From David Hall
Letterbook copy: American Philosophical Society
Philadelphia July 4th. 1757
My last to you was by the Rebecca, Captain Arthur (via Liverpool) covering the second Copy of the £100. Bill.4 Inclosed you have now the third Copy of the same Bills, in Case of Miscarriages; and you have likewise inclosed the first Copy of another Bill for the same Value, on the same Gentlemen,5 which I hope will come safe to Hand. The Exchange of this last the same as the first 67½.
In my letter per Arthur, I promised to send you the Copy of a Letter, I lately received from Mr. James Hunter of Fredericksburgh,6 relating to our Virginia Customers which is as follows.
Fredericksburgh 26th May 1757.
Whenever you are pleased to send me a list of the Ballances due on your Gazettes, I will collect the Same for you and Mr. Franklin without any Gratuity. I would recommend to you in future to discontinue the Gazettes to those who do not pay for the whole Year at Entrance, and I am of Opinion you will find no considerable decline in your Customers thereby. I am sure the Subscribers on my list would readily agree.
Thomas Franklin7 is the Rider between Williamsburgh and this place, and he hath not shown me the Names of his Subscribers, if they be good, it may not be so convenient for him to finger the Entrances If you be inclineable to serve them. You may load a Waggon with Papers for Virginia if the Pay is not demanded till the Year’s End.
From what you see this Gentleman writes, I believe it will be best to follow his Advice, and take none but those who pay as he directs.
By the last Post I receiv’d a letter from Mr. Christopher Chamney8 in Virginia wherein he tells me he has lately paid, Eight Pounds Sixteen Shillings that Currency to Mr. John Stretch, Money received by him from different People on Account of our Gazette. I answered him that we were much obliged to him for the Trouble he had taken about our Affairs; but, as I had heard, from several Gentlemen, that that Person had refused to take Money for us, or to be concern’d at all with our Papers, should take it kind if, for the future, he would send any Thing he might receive for us by Letter, or order his Correspondent here (if he had any in this Place) to pay us. This I thought proper to do, as I heard you say you did not like Mr. Stretch’s receiving for us. I am, Yours,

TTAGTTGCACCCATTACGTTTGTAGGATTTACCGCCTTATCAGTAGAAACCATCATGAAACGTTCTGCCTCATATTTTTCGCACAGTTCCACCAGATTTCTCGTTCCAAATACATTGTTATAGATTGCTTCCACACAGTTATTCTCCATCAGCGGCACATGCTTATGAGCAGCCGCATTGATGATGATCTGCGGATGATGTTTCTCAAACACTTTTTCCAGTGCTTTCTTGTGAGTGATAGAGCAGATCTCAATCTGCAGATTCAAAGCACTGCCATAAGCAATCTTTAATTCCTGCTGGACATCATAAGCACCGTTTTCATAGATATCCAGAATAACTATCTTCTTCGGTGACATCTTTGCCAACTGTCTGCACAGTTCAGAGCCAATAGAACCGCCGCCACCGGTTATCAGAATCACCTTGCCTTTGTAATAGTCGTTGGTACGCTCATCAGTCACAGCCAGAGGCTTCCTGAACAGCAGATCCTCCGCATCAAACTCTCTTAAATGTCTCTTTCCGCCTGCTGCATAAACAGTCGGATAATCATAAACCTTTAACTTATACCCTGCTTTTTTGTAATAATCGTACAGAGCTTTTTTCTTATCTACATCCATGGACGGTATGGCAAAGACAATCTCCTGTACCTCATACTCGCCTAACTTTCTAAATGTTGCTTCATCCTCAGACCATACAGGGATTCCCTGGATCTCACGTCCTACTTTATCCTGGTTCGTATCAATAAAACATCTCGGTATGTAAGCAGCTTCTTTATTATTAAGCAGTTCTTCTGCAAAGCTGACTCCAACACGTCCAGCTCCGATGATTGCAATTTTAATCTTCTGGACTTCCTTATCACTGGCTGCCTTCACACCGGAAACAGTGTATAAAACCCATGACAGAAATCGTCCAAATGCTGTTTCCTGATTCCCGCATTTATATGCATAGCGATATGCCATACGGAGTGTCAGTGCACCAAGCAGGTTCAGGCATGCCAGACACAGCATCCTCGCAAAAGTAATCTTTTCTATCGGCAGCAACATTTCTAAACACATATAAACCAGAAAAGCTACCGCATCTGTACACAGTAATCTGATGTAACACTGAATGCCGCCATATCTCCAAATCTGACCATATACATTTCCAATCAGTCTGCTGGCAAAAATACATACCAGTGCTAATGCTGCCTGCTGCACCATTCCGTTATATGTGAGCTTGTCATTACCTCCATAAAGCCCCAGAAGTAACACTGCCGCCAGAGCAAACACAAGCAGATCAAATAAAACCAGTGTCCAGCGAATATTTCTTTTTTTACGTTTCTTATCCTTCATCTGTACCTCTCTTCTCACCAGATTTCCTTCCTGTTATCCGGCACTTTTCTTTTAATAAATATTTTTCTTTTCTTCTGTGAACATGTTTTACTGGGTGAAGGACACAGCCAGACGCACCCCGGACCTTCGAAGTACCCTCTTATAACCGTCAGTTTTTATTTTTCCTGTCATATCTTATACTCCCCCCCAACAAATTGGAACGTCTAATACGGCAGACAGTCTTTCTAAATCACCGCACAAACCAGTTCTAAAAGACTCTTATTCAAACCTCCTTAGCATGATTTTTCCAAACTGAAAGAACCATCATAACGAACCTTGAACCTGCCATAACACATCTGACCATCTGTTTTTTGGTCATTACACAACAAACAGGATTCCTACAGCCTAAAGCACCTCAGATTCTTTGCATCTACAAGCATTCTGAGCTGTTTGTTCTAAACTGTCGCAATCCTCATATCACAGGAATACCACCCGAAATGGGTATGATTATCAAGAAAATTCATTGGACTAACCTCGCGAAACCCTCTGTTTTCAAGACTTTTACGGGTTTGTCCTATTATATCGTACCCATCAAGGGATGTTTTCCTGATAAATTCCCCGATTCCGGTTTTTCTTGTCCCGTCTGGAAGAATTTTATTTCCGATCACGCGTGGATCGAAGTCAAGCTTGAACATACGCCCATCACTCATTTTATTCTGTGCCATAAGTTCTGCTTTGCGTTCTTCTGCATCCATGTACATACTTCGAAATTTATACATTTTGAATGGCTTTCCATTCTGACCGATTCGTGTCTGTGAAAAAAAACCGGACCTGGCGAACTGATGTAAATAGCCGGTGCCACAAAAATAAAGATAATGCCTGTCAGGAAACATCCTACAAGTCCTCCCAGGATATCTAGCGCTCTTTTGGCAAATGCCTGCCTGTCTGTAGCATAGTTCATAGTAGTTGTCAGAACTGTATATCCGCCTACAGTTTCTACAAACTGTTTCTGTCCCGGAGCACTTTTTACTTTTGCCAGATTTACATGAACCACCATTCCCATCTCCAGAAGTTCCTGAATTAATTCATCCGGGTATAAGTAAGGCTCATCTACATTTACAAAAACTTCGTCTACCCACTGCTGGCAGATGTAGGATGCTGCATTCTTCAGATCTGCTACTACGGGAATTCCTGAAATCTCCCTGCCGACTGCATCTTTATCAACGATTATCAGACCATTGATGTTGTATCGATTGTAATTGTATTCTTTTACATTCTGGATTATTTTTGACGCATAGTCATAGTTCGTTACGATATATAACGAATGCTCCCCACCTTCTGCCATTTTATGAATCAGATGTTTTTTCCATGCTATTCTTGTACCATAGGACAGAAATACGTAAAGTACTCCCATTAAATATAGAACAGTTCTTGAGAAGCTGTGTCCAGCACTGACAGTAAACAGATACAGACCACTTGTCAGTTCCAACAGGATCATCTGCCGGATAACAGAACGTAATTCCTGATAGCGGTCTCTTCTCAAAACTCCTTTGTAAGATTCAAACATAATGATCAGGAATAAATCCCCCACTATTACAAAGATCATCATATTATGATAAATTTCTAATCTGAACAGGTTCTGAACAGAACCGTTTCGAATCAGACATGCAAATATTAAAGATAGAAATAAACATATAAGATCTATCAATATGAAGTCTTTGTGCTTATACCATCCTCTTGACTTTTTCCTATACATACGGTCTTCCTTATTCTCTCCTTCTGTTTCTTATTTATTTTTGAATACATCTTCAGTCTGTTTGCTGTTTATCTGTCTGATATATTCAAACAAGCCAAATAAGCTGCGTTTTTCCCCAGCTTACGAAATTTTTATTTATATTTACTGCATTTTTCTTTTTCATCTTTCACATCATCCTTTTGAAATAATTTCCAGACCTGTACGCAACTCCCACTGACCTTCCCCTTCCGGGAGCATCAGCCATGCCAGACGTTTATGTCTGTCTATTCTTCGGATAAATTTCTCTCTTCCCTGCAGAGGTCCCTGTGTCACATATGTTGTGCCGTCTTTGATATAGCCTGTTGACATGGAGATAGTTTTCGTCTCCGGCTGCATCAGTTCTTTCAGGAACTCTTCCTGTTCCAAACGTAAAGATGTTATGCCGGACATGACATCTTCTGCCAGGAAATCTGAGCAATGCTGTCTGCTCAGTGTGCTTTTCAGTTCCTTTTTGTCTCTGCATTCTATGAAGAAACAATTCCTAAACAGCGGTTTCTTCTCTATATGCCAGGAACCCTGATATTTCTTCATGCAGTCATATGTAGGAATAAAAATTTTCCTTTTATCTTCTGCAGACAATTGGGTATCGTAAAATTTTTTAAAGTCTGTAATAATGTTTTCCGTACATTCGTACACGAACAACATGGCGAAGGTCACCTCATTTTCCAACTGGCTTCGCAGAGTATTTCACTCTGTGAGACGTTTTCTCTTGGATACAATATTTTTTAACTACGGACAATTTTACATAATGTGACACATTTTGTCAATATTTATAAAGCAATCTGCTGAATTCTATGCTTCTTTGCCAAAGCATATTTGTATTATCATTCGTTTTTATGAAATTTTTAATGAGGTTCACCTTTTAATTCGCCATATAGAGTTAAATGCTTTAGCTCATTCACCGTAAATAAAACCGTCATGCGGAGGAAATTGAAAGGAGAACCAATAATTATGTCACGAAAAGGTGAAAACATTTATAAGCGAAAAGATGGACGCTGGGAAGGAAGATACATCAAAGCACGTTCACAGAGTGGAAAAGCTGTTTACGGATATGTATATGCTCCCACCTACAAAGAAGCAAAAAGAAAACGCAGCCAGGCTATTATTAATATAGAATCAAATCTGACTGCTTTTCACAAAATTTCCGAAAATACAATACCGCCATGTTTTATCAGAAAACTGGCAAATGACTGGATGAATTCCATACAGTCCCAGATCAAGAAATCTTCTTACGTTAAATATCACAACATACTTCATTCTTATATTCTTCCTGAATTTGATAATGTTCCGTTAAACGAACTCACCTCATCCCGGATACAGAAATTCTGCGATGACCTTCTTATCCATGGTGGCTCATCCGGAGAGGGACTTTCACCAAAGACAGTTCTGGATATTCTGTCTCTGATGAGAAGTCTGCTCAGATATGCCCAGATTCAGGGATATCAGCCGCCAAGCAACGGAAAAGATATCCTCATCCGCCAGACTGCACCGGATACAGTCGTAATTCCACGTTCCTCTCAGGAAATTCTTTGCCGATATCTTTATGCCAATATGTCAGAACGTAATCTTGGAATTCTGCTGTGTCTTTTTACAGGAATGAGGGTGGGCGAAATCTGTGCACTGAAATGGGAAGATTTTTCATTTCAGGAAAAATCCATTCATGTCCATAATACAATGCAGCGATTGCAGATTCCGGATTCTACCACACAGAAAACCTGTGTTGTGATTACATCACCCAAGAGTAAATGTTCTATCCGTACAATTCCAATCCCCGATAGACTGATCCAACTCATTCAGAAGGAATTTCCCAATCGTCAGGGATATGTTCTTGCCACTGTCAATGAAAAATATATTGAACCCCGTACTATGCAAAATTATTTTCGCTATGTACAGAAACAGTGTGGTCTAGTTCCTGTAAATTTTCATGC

4. The Rebecca, Capt. Joseph Arthur, Sr., cleared Philadelphia at the expiration of the embargo, June 27, and arrived in Liverpool before August 11. Pa. Gaz., June 30, 1757; London Chron., Aug. 9–11, 1757. See facing page for Hall’s payments to BF in England.
5. Messrs. Thomlinson, Hanbury, Colebrooke, & Nesbitt, merchants in London. Record of Hall’s Remittances, APS.
6. Probably James Hunter (d. 1785), Scots merchant, later an iron founder and wealthy slaveholder, not to be confused with numerous other Hunters, mostly also named James, or William, of Fredericksburg. R. Walter Coakley, “The Two James Hunters of Fredericksburg,” Va. Mag. Hist. and Biog., LVI (1948), 3–21.
7. Not identified; certainly not a relative of BF.
8. Neither Chamney(?) nor Stretch has been identified. See below, p. 390, for instructions to postmasters about delivery of and payment for newspapers.
9. The packet Halifax was scheduled to leave N.Y. for Falmouth Aug. 4, 1757, but did not sail until the 27th. Pa. Gaz., July 28, 1757; Colden Paps., V, 180.
1. The Pennsylvania, Capt. Charles Lyon, left Philadelphia before July 7, was taken by a French privateer and then recaptured by an English one, but finally late in August was again taken by the French and carried into St. Malo. Pa. Gaz., July 7, Oct. 20, and Nov. 24, 1757; London Chron., Aug. 30–Sept. 1, 1757. This capture resulted in the loss of one letter from DF to her husband (see below, p. 274), as well as a packet of valuable papers Richard Peters sent Thomas Penn including records of Lord Loudoun’s meetings in Philadelphia, March 15–27, 1757; see above, pp. 145–53. Penn to Peters, Sept. 5, 1757, Penn Papers, Hist. Soc. Pa.